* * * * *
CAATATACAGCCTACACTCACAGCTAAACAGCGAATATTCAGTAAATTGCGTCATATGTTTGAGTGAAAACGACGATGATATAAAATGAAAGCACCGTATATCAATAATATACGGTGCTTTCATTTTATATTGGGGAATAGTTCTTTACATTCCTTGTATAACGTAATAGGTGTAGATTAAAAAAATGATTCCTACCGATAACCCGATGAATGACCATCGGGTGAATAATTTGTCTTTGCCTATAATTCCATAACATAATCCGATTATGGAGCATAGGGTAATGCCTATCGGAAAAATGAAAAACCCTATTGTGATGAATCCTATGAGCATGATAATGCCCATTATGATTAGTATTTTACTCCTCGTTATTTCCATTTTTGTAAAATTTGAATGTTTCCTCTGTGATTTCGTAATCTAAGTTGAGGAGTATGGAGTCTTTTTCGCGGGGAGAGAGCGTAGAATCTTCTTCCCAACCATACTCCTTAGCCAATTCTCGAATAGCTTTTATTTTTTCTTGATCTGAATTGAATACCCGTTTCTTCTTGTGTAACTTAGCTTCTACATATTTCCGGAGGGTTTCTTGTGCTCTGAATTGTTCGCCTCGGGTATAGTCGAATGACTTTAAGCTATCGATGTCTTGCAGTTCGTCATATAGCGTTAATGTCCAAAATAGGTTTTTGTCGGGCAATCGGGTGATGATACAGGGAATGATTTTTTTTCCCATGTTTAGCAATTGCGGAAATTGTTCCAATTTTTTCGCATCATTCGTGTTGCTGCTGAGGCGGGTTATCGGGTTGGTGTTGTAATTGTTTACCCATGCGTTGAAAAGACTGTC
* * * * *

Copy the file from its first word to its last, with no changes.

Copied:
CAATATACAGCCTACACTCACAGCTAAACAGCGAATATTCAGTAAATTGCGTCATATGTTTGAGTGAAAACGACGATGATATAAAATGAAAGCACCGTATATCAATAATATACGGTGCTTTCATTTTATATTGGGGAATAGTTCTTTACATTCCTTGTATAACGTAATAGGTGTAGATTAAAAAAATGATTCCTACCGATAACCCGATGAATGACCATCGGGTGAATAATTTGTCTTTGCCTATAATTCCATAACATAATCCGATTATGGAGCATAGGGTAATGCCTATCGGAAAAATGAAAAACCCTATTGTGATGAATCCTATGAGCATGATAATGCCCATTATGATTAGTATTTTACTCCTCGTTATTTCCATTTTTGTAAAATTTGAATGTTTCCTCTGTGATTTCGTAATCTAAGTTGAGGAGTATGGAGTCTTTTTCGCGGGGAGAGAGCGTAGAATCTTCTTCCCAACCATACTCCTTAGCCAATTCTCGAATAGCTTTTATTTTTTCTTGATCTGAATTGAATACCCGTTTCTTCTTGTGTAACTTAGCTTCTACATATTTCCGGAGGGTTTCTTGTGCTCTGAATTGTTCGCCTCGGGTATAGTCGAATGACTTTAAGCTATCGATGTCTTGCAGTTCGTCATATAGCGTTAATGTCCAAAATAGGTTTTTGTCGGGCAATCGGGTGATGATACAGGGAATGATTTTTTTTCCCATGTTTAGCAATTGCGGAAATTGTTCCAATTTTTTCGCATCATTCGTGTTGCTGCTGAGGCGGGTTATCGGGTTGGTGTTGTAATTGTTTACCCATGCGTTGAAAAGACTGTC